"I don’t like that word. It brings back- bad memories."
"What? ‘Feet’?"
"No."
"‘Bath’?"
"No."
"‘Scrub’?"
"…hmm."
"Oh."
Another Clakker beside him slapped his wing. "Very tactful," she said.
The hunter began to drag his bounties into a pile in the middle of the canyon. "You can help by shifting these outlaws."
The Clakkerz hesitated, then hopped to the unconscious and groaning bodies, and attempted to shift their reeking bulk. One stepped up to the mudokon.
"Hey, Bounty Hunter," he croaked. "What’s yer name?
* * *
On the outskirts of Mongo Harbour Town, a Clakker in a tall striped hat sat at his desk. The room he sat in was easily the biggest in the building: it was the shop floor. The house (if it can be called that) was on the end of a long line of terraced blocks that sat along side the street. Behind it was a large barn, with a roof that opens up. Streaks of sunlight shone through cracks in the wooden walls and dances upon the dust and downy feathers floating in the air, indicating that outside the noon sun was scorching Mongo Valley again. Rusty steel blades spun on the ceiling, keeping the stuffy air moving. Outside a lit sign hung off the wall above the green swing doors. It read: Stunks McCoy’s Yolkswagon Meetle.
Stunks himself leaned behind the counter, chewing on a piece of grass that poked out of his orange beak. Like other Clakkerz he had short, flightless wings, but a degree of control over the longest feathers to rival fingers and opposable thumbs. His orange beak was short but wide, and the middle of the top half rose up on his face to his orange cere, where his nostrils sat between and just above his eyes. His feathers were dirty cream, and he wore baggy denim overalls that came up to his chest, and denim braces held them up. The hat was taken from a captured outlaw, and boot spurs where strapped to his scaly ankles. His real name was Joe Cockera McCoy; how he got the name of "Stunks" he hadn’t a clue.
Behind the desk a narrow corridor ran back to the barn interior and other rooms, and the corridor wall was lined with cages. They were filled with hay and each one contained a little creature; thudslugs, messenger bats, pigeons and other birds, chippunks, fuzzles and a whole host of other interesting critters made the cages quite a menagerie. One cage had no bars, but was more of a metal crate with air holes, and a thick padlock keeping it chained shut. Periodically the crate shook and the lock rattled. All the rest had an occupant, but for one. A sliding door at the back of the cage was open, and a wooden shaft lead back, up and outside, one of many such pipes that where attached to each cage. A flapping and scrabbling noise echoed down this shaft, and a black, fuzzy messenger bat plopped down onto the base of the pipe, and using the claws at the end of his folded wings and its single leg, it half hopped, half galloped into its coop and onto the hay where food was. The sliding door fell shut and a bell rang.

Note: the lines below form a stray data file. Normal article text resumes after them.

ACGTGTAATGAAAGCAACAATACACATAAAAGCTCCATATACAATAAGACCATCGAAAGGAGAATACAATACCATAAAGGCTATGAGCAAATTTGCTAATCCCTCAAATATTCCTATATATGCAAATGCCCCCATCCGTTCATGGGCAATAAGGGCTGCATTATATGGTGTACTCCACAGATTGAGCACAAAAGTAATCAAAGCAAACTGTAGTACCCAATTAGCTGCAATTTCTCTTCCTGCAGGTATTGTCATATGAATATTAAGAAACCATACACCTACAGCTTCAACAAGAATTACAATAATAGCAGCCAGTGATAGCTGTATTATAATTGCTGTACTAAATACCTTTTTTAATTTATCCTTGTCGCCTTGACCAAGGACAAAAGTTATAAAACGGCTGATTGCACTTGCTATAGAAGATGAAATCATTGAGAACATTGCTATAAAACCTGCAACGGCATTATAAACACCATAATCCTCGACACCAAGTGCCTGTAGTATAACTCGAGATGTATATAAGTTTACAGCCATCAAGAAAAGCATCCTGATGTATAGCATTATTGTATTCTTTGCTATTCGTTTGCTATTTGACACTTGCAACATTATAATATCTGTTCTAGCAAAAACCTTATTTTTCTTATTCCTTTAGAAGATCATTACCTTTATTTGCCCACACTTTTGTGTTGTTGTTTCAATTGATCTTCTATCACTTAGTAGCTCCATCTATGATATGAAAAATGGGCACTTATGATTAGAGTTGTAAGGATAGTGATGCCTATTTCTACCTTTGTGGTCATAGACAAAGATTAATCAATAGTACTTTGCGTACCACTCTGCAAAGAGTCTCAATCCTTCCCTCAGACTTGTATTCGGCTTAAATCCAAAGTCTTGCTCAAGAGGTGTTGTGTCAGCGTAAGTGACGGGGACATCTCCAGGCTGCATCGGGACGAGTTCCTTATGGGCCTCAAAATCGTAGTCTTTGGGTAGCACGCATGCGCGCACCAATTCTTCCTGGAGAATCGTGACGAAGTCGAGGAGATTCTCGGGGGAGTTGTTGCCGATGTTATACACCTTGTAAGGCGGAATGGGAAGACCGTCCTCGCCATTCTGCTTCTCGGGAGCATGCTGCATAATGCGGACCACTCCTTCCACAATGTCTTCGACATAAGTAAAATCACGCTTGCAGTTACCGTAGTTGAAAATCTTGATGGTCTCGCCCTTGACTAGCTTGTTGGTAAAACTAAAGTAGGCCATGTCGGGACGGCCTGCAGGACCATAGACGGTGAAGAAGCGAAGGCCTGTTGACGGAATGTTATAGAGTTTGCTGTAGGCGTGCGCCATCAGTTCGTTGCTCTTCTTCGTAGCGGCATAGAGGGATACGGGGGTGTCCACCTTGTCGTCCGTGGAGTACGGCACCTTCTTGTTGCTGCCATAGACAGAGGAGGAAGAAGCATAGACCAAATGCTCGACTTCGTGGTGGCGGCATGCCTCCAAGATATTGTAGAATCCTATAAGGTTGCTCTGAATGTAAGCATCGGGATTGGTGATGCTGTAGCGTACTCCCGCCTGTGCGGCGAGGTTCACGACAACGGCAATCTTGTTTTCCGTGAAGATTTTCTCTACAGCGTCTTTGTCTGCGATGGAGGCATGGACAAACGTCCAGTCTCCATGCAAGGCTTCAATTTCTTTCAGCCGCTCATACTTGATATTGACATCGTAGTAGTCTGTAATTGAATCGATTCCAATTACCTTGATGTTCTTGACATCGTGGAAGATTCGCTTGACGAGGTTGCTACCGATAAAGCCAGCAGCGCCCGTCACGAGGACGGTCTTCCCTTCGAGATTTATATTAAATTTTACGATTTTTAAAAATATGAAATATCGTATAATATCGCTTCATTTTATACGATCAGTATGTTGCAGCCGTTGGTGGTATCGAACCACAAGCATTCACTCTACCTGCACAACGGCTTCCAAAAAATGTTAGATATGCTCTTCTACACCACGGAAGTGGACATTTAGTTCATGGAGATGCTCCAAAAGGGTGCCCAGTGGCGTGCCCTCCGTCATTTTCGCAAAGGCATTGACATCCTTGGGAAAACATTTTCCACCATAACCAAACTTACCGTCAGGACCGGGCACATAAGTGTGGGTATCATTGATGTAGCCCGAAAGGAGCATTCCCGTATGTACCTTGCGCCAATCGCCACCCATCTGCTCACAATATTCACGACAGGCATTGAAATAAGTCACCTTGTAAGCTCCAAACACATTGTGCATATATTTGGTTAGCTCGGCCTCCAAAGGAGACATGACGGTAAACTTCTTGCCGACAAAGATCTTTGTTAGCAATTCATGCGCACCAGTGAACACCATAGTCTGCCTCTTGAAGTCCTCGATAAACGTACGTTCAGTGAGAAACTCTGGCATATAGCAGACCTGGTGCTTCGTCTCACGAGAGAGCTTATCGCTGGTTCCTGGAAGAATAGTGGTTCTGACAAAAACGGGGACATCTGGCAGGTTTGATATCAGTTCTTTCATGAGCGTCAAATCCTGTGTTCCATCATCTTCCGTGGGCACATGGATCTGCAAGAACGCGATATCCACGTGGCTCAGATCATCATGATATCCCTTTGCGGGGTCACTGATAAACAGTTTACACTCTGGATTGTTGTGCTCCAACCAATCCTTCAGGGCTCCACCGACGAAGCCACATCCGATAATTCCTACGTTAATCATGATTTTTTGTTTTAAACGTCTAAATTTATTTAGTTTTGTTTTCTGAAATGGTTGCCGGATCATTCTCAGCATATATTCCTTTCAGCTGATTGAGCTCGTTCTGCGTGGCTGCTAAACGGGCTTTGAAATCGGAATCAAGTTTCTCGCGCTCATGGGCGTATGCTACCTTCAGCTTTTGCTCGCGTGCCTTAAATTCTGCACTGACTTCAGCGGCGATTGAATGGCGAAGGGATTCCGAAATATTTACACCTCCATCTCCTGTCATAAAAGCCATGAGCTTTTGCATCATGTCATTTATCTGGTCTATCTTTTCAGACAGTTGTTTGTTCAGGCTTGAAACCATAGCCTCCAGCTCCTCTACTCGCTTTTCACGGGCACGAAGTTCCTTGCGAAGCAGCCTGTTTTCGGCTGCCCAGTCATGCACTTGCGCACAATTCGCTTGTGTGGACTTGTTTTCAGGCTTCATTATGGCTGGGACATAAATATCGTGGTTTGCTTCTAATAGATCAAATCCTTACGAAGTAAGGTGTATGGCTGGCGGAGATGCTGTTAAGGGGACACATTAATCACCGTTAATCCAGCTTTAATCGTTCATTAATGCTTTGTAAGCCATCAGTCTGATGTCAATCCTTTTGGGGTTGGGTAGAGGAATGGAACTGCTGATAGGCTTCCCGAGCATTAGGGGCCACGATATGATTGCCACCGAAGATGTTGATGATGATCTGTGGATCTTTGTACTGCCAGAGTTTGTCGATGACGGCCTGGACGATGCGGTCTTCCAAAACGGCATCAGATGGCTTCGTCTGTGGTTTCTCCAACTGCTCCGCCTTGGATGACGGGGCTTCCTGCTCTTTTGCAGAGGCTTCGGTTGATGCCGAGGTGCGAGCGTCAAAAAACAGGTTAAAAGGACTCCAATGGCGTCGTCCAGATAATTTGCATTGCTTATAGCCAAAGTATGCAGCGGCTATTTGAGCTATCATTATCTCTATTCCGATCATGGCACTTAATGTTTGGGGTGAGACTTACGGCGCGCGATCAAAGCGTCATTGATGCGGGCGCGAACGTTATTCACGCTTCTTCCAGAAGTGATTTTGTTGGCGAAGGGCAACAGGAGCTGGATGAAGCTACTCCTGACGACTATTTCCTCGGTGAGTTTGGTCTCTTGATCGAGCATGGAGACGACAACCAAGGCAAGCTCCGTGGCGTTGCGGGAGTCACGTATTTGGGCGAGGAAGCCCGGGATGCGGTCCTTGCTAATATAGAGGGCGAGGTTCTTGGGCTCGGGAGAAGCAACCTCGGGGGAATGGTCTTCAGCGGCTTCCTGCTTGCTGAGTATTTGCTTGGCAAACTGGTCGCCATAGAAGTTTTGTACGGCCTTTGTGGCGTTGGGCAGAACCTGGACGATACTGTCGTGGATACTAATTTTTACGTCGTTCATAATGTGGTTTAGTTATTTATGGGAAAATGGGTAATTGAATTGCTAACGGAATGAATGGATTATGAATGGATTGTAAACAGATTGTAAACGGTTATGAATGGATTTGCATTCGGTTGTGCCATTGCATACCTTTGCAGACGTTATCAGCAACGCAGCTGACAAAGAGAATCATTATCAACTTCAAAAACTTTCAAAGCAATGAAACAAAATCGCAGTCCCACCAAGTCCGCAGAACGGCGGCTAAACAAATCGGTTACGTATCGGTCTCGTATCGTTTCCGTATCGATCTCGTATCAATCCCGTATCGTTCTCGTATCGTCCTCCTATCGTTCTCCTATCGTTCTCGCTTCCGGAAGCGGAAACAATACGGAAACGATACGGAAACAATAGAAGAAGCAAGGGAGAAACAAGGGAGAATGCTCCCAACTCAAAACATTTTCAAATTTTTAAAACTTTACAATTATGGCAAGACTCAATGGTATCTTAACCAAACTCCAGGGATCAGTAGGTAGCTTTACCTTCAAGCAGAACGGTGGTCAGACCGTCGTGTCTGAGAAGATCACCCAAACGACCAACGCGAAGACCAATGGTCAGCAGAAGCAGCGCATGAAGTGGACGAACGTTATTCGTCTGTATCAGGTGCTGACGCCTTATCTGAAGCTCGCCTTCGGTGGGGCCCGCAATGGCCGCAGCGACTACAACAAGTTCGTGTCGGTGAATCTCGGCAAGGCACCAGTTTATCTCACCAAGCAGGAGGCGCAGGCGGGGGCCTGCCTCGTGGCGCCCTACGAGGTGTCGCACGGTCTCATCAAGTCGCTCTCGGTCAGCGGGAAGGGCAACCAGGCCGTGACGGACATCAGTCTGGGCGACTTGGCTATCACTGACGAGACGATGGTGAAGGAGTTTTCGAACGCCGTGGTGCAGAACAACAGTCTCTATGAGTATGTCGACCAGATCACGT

"Jesse! Yer back!" exclaimed Stunks, turning to the bat’s cage. "And what’s this? You’ve brought back a message of course." He took a ring of keys from the pocket on the front of his overalls, counted through them and plunged on into the rusty lock. The barred front portion of the enclosure immediately clicked and swung open. Stunks put his wing down on the hay and Jesse crawled onto it. He removed the roll of paper tied to its single leg and opened it. Scanning the note, his eyes widened and his beak spread into a wide grin.
"Good work, Jesse! Another customer. Those bounty hunters sure do bring in a lot of work." McCoy let the little bat clamber back into its home. As he shut the cage door, the Fuzzles below growled and pined. A Chippunk in the cage next to them nodded in agreement.
"Hey smelly! Do we get food in here or not?"
Stunks McCoy turned away from the chattering critter, promising to give them their evening round when he got back. He strode over to grab his coat out of instinct (it was sweltering outside) and frightened away the one-legged ratz that where sleeping in it. A lot of animals seem to have just the one leg around here, he thought, as he did every week. He then turned and hopped back behind the counter, past his weird "employee zoo" and through the door at the back.
"Sear! We got work to do!" The door swung closed behind him. It was marked simply: Staff Only
No, below that: Meetle
* * *
"There sure are a lot more fish since the dam fell down," said one Grubb to the other. Grubbs, like Clakkerz, come in both sexes in equal amounts (not depending on a queen for reproduction). Amphibious and timid, they live similar to the way mudokons are supposed to. Grubbs have green yellow skin, stand about four feet high and have short fins above their elbows and where a tail would be. Two large, wet eyes sat on their faces, and their short, round muzzle had no visible nose. This one, like most grubbs, spoke in a throaty and almost comical voice. "Have you ever seen the waters this high?"